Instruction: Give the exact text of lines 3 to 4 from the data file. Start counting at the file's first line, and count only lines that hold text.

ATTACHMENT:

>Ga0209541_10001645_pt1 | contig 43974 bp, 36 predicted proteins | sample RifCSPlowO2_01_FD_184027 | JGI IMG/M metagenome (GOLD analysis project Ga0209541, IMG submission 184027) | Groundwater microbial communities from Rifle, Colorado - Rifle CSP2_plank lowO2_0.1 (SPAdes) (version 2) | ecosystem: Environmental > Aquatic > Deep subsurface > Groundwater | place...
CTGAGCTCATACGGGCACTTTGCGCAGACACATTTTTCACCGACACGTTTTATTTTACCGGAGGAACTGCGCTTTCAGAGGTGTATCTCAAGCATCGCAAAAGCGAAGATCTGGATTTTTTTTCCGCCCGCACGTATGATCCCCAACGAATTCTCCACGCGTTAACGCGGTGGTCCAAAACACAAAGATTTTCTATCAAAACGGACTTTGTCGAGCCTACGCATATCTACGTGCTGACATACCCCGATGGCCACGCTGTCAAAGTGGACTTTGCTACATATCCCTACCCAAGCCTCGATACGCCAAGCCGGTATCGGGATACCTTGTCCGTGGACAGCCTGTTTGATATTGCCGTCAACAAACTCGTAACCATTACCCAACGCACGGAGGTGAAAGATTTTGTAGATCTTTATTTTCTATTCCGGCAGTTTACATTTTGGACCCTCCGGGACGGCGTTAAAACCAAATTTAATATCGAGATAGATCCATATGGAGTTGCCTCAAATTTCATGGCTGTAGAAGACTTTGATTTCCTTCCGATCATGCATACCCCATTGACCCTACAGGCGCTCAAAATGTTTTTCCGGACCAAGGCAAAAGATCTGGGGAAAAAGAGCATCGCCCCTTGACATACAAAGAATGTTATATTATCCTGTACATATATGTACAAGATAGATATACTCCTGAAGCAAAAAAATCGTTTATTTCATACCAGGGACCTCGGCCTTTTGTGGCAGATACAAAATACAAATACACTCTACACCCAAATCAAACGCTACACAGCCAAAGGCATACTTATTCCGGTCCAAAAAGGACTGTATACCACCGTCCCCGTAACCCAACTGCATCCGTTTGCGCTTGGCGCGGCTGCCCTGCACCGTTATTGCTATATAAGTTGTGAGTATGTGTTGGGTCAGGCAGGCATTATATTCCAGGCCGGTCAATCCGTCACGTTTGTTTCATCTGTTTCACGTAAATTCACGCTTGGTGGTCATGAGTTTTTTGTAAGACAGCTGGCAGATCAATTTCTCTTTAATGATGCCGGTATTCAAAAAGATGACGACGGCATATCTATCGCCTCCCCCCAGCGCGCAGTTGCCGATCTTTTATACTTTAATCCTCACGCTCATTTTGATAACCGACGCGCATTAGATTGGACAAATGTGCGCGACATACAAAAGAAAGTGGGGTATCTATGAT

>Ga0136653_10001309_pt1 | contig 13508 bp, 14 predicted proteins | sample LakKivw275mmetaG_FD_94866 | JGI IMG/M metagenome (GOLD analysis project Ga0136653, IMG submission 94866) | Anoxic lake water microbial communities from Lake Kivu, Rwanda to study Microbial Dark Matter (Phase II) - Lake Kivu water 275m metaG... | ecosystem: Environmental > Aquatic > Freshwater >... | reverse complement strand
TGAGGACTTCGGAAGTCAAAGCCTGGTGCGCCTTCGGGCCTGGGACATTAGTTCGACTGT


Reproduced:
>Ga0136653_10001309_pt1 | contig 13508 bp, 14 predicted proteins | sample LakKivw275mmetaG_FD_94866 | JGI IMG/M metagenome (GOLD analysis project Ga0136653, IMG submission 94866) | Anoxic lake water microbial communities from Lake Kivu, Rwanda to study Microbial Dark Matter (Phase II) - Lake Kivu water 275m metaG... | ecosystem: Environmental > Aquatic > Freshwater >... | reverse complement strand
TGAGGACTTCGGAAGTCAAAGCCTGGTGCGCCTTCGGGCCTGGGACATTAGTTCGACTGT